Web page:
Citation Amer M, Tyler A, Fouda T, Hunter P, Elmetwalli AMH, Wilson C & Vallejo-Marin M (2017) Spectral Characteristics for Estimation Heavy Metals Accumulation in Wheat Plants and Grain. Scientific Papers Series: Management, Economic Engineering and Rural Development, 17 (3), pp. 47-55. http://managementjournal.usamv.ro/index.php/scientific-papers/1451-spectral-characteristics-for-estimation-heavy-metals-accumulation-in-wheat-plants-and-grain-1451
Abstract Plants would the start with step of a metal's pathway starting with the dirt on heterotrophic creatures for example, such that animals and humans, thus the substance from claiming metallic follow components for eatable parts of a plant representable accessible load of these metals that might enter those natural way of life through plants. Around metal elements, Cu and Zn would micro nutrients as they are essential in trace concentrations for physiological processes in plants. Furthermore consequently would a critical part from the soil–plant–food continuum. Therefor this study aimed to analysing the performance of multivariate hyperspectral vegetation indices of wheat (Triticum aestivum L.) in estimating the accumulation of these elements in plant dry mutter and the final product of Egyptian wheat crop irrigated with high concentrations of Zn and Cu. We applied five concentrations for each element (0.05, 20, 40, 100, and 150 ppm of Zn) and (0.02, 8, 10, 12, and 15 ppm of Cu) to a controlled greenhouse experiment to examine the effect of these concentrations on plant spectral characteristics and study the possibility of using spectroradiometry measurements for identifying the grain content of these metals. The results demonstrated that The hyperspectral vegetation indices had a potential for monitoring Zn concentration in the plant dry matter. NPCI and PSSR had a highest correlation with Cu phytoaccumulation into the grains with highest significant level (P-Value < 0.01) and (r) values (-0.39, -0.42).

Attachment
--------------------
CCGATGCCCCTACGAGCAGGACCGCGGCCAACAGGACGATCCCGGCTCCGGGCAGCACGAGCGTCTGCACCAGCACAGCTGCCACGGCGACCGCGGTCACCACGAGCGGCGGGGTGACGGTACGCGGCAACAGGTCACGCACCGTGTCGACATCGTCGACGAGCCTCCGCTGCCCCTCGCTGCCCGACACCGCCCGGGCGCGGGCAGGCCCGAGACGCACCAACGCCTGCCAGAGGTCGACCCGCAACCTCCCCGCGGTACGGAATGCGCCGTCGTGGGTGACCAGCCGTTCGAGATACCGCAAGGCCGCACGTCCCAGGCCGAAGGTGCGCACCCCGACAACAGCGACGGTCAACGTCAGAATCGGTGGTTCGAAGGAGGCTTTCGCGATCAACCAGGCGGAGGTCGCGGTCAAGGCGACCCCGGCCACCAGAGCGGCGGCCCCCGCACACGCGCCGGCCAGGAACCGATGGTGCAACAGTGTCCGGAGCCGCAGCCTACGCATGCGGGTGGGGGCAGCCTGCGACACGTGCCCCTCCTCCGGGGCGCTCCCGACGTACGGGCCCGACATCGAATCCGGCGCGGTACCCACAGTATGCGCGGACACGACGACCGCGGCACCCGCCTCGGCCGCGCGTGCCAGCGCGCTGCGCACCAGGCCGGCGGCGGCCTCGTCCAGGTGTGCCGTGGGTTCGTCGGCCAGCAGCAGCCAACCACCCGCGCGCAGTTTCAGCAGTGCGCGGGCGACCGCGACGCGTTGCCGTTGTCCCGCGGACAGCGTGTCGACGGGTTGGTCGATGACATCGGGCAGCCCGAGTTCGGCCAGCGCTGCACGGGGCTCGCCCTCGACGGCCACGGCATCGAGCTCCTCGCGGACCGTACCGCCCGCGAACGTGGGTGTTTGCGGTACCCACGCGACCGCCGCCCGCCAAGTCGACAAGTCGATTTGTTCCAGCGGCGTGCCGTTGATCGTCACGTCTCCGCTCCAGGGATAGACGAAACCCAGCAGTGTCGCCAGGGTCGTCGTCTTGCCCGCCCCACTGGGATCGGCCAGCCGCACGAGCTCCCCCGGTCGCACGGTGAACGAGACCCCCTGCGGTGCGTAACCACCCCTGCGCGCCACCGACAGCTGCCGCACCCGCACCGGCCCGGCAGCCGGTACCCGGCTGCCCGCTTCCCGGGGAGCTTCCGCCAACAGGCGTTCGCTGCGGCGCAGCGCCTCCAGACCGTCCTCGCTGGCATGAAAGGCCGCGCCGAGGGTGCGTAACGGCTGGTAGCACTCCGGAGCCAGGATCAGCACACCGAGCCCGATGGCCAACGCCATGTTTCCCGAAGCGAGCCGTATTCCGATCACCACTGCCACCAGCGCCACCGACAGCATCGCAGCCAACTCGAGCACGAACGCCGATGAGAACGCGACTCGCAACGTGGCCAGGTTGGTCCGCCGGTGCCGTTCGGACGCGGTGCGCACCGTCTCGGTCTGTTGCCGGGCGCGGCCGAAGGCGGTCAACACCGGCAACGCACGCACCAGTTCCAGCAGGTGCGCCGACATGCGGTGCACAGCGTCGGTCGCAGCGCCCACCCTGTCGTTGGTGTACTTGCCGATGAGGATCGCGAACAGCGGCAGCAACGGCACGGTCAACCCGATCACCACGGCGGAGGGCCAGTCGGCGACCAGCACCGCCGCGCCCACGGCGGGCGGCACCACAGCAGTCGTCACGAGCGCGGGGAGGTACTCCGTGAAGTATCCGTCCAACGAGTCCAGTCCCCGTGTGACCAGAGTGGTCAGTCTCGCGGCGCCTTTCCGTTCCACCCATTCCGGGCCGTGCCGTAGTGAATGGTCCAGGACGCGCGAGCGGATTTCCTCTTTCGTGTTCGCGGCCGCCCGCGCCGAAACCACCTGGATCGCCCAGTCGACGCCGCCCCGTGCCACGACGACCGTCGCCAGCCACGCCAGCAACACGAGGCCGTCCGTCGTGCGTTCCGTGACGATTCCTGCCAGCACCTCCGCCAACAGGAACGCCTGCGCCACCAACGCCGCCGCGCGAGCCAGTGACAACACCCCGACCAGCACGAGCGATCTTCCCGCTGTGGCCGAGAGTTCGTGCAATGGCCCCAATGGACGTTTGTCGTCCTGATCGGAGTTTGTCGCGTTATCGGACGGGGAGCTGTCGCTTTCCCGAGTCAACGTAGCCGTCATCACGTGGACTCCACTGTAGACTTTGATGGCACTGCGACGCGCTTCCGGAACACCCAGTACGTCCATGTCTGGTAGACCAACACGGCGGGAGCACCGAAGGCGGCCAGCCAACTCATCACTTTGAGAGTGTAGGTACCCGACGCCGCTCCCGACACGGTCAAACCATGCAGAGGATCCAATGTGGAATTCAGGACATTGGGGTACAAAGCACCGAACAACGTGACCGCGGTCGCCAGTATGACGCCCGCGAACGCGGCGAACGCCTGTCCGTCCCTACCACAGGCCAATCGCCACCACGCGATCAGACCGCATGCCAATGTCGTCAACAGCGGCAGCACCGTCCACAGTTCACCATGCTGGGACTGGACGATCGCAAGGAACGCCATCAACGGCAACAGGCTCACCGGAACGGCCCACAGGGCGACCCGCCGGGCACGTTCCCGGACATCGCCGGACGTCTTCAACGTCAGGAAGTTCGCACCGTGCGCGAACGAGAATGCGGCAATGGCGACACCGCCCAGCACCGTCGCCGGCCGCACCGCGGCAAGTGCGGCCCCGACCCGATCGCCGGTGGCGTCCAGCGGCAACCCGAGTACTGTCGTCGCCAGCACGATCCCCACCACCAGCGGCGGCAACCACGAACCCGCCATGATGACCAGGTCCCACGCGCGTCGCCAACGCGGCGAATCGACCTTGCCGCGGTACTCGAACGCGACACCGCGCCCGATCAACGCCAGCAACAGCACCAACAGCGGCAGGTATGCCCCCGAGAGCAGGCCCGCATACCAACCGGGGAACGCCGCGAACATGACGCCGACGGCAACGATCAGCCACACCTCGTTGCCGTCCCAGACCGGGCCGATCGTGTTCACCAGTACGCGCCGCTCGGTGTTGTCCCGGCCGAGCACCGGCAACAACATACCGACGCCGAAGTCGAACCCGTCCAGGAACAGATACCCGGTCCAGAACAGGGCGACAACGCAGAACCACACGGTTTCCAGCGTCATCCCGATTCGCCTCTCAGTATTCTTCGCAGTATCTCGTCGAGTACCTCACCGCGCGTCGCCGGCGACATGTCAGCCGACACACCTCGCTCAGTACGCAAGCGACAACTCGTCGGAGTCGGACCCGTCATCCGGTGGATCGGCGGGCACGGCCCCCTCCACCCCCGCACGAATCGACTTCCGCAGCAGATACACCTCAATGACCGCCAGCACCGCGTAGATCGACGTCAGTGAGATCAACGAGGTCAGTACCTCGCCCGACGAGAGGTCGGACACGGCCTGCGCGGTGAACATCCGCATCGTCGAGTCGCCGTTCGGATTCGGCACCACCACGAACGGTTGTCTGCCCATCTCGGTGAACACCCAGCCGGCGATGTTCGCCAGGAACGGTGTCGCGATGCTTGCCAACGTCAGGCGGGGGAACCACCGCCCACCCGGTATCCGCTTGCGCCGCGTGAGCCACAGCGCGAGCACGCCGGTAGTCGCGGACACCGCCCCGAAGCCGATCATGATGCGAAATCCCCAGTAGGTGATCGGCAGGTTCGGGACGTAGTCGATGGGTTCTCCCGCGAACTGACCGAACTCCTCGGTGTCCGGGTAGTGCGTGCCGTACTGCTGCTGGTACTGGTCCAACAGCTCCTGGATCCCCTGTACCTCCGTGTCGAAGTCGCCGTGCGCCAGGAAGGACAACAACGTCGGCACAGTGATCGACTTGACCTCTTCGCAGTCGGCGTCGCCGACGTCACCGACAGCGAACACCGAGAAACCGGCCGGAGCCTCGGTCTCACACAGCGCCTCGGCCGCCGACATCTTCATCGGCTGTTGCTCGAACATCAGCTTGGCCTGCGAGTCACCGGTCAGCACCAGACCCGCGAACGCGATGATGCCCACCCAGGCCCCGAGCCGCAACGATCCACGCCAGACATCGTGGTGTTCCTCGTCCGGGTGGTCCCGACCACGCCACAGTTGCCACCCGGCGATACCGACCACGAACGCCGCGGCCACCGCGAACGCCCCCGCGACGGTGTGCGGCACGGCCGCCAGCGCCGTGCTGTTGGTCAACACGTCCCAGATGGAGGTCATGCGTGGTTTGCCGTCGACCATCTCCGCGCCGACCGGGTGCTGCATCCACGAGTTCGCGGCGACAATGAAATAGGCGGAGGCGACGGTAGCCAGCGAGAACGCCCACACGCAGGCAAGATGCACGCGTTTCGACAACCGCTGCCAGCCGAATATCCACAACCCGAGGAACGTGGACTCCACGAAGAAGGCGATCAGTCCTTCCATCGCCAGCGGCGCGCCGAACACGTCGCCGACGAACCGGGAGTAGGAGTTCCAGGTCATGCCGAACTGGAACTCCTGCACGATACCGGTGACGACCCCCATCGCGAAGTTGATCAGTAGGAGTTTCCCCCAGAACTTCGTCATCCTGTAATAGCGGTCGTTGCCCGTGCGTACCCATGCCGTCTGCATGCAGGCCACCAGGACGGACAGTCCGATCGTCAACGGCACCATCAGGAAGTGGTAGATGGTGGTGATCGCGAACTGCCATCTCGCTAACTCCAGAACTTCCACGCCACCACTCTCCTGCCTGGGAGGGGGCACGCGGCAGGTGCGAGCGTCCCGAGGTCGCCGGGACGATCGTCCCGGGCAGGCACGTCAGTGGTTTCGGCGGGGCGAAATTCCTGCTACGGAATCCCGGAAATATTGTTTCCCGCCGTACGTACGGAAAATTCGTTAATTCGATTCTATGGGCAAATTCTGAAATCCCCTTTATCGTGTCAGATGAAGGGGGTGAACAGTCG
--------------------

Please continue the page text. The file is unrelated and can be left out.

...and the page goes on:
Keywords heavy metals; remote sensing; vegetation indices; detecting stress